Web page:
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AP News in Brief at 12:01 a.m. EDT

Last Updated Oct 28, 2020 at 10:14 pm MST

Pandemic politics: Biden shuns ‘false promises’ of fast fix

BULLHEAD CITY, Ariz. (AP) — Focused firmly on COVID-19, Joe Biden vowed Wednesday not to campaign in the election homestretch “on the false promises of being able to end this pandemic by flipping a switch.” President Donald Trump, under attack for his handling of the worst health crisis in more than a century, breezily pledged on his final-week swing to “vanquish the virus.”

The Democratic presidential nominee also argued that a Supreme Court conservative majority stretched to 6-3 by newly confirmed Justice Amy Coney Barrett could dismantle the Obama administration’s signature health law and leave millions without insurance coverage during the pandemic. He called Trump’s handling of the coronavirus an “insult” to its victims, especially as cases spike dramatically around the country.

“Even if I win, it’s going to take a lot of hard work to end this pandemic,” Biden said during a speech in Wilmington, Delaware. “I do promise this: We will start on day one doing the right things.”

His comments reflected an unwavering attempt to keep the political spotlight on the pandemic. That was a departure from the president, who downplayed the threat and spent his day in Arizona, where relaxed rules on social distancing made staging big rallies easier.

The pandemic’s consequences were escalating, with deaths climbing in 39 states and an average of 805 people dying daily nationwide — up from 714 two weeks ago. Overall, about 227,000 Americans have died. The sharp rise sent shockwaves through financial markets, causing the Dow Jones Industrial Average to drop 900-plus points.

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At least 1 dead as Hurricane Zeta hammers Gulf Coast

NEW ORLEANS (AP) — Hurricane Zeta slammed into the storm-weary Gulf Coast on Wednesday, pelting the New Orleans metro area with rain and howling winds that ripped apart buildings, knocked out power to thousands and threatened to push up to 9 feet of sea water inland in a region already pounded by multiple storms this year.

The storm killed at least one person, a 55-year-old man who a Louisiana coroner said was electrocuted by a downed power line in New Orleans, and officials said life-threatening conditions would last into Thursday.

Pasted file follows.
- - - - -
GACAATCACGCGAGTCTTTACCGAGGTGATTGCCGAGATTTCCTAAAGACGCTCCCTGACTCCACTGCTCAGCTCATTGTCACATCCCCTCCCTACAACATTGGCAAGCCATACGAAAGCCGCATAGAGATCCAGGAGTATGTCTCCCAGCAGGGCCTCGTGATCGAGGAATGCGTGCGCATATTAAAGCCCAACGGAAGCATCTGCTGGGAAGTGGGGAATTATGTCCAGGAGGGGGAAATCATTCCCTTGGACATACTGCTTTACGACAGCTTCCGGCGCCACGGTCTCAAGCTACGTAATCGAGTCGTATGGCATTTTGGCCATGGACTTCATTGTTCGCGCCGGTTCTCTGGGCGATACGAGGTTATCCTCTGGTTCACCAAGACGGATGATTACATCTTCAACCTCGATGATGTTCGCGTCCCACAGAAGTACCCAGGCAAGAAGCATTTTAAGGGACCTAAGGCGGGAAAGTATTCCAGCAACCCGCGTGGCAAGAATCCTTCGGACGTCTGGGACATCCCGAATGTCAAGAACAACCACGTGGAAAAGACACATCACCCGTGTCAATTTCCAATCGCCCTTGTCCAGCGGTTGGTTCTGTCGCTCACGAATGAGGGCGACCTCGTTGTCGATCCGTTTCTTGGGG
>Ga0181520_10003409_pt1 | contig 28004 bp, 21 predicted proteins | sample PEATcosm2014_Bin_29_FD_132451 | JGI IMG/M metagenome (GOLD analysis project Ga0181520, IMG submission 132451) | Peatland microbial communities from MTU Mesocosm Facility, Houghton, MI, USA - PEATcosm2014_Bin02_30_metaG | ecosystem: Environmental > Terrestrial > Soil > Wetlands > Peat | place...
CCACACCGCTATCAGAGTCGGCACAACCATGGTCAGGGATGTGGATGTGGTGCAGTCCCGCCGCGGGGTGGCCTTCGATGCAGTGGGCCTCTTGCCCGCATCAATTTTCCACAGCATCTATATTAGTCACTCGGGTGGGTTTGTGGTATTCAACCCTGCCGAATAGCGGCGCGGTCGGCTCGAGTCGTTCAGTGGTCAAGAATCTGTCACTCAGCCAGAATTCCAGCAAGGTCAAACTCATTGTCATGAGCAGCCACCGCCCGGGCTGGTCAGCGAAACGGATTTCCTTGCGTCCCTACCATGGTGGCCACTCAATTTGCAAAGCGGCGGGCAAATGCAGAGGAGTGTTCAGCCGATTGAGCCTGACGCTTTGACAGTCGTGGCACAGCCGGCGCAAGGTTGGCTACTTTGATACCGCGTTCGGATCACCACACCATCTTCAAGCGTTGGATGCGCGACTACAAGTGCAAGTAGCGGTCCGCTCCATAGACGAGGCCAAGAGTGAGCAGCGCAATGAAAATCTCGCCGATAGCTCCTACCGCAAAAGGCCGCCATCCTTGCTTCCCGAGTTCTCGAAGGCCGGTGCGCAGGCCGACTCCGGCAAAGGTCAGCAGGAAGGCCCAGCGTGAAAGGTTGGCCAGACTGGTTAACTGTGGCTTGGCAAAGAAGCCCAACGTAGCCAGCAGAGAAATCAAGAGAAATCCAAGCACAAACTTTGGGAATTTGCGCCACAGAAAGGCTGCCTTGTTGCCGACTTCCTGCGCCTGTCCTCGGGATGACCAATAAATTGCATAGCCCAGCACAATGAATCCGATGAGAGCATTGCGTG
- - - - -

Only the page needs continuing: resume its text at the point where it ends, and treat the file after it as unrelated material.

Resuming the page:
St. Bernard Parish President Guy McInnis said emergency workers were doing their best to respond to reports of people in distress after their roofs were blown off.

“Guys, we received the brunt of Zeta, and Zeta gave us a good punch,” McInnis told WDSU-TV.

Roads were flooded near the coast, where forecasters said Zeta made landfall around Terrebone Bay near Cocodrie, an unincorporated fishing village at the end of a highway with few if any full-time residents and a marine laboratory where a building was inundated.

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Europe and US facing new round of shutdowns amid virus surge

A new wave of lockdowns and business closings swept across France, Germany and other places in Europe on Wednesday as surging coronavirus infections there and in the U.S. wipe out months of progress against the scourge on two continents.

The resurgence and the resulting clampdown sent a shudder through Wall Street. The S&P 500 fell 3.5%, its biggest drop since June, and the Dow Jones Industrial Average lost 943 points, or 3.4%.

French President Emmanuel Macron declared a new nationwide lockdown starting Friday, saying the country has been “overpowered by a second wave.” Many doctors had urged the move, given that 58% of the nation’s intensive care units are now taken up by COVID-19 patients.

In Germany, Chancellor Angela Merkel announced a four-week shutdown of bars, restaurants and theatres. “We must act, and now, to avoid an acute national health emergency,” she said.

Countries such as Switzerland, Italy, Bulgaria and Greece have closed or otherwise clamped down again on nightspots and imposed other restrictions such as curfews and mandatory mask-wearing. Madrid and other parts of Spain banned all but essential travel in and out of their regions.

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Philadelphia pledges better response after Black man’s death

PHILADELPHIA (AP) — Philadelphia police pledged to release 911 tapes and police body camera footage “in the near future” in the shooting death of a Black man with a history of mental health problems, a death that prompted protests, widespread vandalism and an overnight curfew days before Election Day.